A $20 million handout for SPC Ardmona could be sealed by the end of the week as the Victorian government battles to keep the company's fruit processing operation afloat.
The future of the Shepparton cannery is in doubt after the federal government refused to honour a commitment from its Labor predecessor to provide $25 million for an upgrade.
That deal, signed days before last September's federal election, would also have meant a $25 million contribution from the Victorian government.
The status of that state contribution is unclear and some sources suggest it was never finalised. The Australian Financial Review understands negotiations have continued between SPC Ardmona and the state.
Sources said a figure of about $20 million has been offered to the food producer but that negotiations around the terms and conditions were still being finalised. Following media reports on Wednesday that the government had signed a $30 million deal, Premier Denis Napthine denied the package and said he made a "passing reference" to SPC Ardmona when he met with Prime Minister Tony Abbott on Tuesday. He also refused to say if an agreement would be reached soon.
"The government is having ongoing discussions with SPC and Coca-Cola Amatil," Dr Napthine said.
A spokesman for Peter Ryan, Victoria's Deputy Premier and Minister for Regional and Rural Development, said: "The Victorian Coalition government remains a strong supporter of SPC and the Goulburn Valley region."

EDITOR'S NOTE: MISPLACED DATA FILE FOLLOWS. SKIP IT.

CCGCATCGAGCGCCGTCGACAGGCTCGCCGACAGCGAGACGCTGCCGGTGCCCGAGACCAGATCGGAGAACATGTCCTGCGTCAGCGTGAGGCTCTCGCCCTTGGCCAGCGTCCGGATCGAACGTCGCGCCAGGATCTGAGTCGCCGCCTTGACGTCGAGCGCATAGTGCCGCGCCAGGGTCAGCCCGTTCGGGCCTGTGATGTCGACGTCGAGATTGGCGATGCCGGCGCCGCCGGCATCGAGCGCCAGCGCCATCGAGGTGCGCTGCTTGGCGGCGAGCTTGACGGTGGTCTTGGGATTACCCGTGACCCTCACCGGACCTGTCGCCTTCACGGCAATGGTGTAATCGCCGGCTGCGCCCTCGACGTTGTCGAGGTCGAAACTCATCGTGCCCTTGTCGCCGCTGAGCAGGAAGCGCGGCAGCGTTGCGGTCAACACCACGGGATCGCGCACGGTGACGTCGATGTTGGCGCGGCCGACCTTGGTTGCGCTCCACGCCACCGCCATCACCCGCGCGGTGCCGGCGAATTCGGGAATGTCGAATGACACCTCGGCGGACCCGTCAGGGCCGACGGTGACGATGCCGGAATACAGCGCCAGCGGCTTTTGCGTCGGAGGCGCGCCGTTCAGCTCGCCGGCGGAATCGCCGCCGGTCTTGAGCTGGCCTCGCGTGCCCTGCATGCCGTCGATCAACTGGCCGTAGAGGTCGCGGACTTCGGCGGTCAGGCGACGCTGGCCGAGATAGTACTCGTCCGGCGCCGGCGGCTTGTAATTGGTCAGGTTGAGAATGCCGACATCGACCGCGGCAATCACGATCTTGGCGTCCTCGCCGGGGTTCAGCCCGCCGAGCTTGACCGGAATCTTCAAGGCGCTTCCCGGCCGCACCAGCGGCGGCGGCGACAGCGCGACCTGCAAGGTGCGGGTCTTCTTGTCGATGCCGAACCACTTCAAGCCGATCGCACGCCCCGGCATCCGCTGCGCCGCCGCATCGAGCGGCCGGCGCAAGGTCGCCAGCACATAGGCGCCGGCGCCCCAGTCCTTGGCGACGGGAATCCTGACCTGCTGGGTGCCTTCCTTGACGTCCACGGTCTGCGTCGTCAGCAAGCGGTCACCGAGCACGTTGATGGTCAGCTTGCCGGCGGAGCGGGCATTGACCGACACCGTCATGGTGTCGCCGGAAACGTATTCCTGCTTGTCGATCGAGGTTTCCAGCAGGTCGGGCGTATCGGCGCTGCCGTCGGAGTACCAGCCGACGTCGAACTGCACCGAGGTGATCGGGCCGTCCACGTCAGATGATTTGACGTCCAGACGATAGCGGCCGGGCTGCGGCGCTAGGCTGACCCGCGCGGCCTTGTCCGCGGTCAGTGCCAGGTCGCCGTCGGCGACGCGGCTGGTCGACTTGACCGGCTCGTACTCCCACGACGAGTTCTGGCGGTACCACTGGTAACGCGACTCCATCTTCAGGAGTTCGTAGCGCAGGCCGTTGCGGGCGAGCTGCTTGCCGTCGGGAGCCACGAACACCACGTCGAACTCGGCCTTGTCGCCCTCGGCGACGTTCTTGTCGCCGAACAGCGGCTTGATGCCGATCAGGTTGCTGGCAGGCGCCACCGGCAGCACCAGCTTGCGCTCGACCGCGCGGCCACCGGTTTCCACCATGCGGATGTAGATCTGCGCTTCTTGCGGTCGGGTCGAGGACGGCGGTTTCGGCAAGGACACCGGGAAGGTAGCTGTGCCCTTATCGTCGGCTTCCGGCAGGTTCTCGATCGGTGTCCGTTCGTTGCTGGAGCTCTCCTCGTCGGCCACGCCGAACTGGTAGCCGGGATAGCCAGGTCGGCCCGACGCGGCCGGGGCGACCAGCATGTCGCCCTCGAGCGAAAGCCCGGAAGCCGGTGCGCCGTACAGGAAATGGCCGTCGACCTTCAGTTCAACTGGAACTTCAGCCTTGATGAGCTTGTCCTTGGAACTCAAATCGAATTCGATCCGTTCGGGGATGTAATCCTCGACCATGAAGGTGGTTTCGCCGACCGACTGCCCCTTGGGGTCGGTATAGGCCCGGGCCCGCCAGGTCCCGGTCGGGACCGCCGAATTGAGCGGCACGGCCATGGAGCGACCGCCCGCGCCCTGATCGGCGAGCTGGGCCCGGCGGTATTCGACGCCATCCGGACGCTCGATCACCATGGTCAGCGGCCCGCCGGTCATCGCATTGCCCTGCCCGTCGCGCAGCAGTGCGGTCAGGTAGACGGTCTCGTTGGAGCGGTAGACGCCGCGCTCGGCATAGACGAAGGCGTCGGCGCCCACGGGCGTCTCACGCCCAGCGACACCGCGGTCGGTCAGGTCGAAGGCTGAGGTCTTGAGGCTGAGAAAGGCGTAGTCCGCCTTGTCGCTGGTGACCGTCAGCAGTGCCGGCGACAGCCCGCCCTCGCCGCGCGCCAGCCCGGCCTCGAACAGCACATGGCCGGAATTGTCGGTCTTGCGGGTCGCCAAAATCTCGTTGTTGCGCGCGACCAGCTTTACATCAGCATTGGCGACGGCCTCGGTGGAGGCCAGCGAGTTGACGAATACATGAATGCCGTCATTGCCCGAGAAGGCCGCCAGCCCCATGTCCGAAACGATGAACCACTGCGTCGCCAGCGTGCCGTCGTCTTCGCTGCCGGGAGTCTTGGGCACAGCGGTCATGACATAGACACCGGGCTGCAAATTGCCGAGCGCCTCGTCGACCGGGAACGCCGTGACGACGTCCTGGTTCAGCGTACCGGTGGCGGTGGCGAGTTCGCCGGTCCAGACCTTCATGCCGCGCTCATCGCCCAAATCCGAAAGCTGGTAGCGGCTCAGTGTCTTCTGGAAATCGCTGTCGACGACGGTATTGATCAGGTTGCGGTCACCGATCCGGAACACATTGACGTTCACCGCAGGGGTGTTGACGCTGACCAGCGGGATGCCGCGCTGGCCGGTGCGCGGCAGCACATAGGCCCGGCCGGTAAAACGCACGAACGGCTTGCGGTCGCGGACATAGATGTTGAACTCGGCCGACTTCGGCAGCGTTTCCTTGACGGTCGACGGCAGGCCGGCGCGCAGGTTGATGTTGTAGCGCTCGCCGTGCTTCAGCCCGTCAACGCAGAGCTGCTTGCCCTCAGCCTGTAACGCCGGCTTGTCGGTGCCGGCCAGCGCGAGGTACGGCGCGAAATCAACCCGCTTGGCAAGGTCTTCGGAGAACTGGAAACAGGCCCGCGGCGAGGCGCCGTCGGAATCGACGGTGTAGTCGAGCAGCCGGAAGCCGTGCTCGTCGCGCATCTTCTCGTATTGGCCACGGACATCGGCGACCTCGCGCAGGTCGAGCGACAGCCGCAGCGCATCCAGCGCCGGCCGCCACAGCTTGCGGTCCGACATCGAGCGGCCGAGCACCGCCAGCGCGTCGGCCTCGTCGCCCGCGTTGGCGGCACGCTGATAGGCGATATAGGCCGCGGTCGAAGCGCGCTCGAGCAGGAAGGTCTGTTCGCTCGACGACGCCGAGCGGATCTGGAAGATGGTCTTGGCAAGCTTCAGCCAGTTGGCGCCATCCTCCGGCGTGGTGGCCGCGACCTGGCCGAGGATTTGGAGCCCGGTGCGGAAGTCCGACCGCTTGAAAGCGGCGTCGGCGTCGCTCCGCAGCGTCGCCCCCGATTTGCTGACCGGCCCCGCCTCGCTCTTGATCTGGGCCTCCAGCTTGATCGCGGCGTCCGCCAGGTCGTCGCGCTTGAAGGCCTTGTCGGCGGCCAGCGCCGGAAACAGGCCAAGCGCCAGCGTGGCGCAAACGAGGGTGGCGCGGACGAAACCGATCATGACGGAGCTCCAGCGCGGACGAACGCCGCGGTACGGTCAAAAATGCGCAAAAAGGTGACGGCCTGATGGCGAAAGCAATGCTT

On ABC Radio, Mr Ryan refused to say how much had been offered to the fruit processor. "The initial issue is as to whether these constructive discussions can conclude with an agreement between the parties," Mr Ryan said. "That is still a matter under conversation at the present time."
SPC Ardmona and Coca-Cola Amatil refused to comment.
A decision on the plant's continued viability is expected to be made at a company board meeting next week.
Last week Victorian Opposition Leader Daniel Andrews said if elected his government would contribute $30 million in assistance to SPC Ardmona.
The prospect of a closure of the plant sparked off a fierce debate about industry assistance. Dr Napthine has split with Mr Abbott, arguing that "co-investment" with a company was not corporate welfare.
The Premier is under intense pressure over job losses in the state's heavy industrial base, especially after car makers GM Holden, Toyota Australia and Ford Australia all announced they would cease manufacturing in Australia.
There are also serious questions over the future of Alcoa's Point Henry smelter and Shell's refinery at Geelong.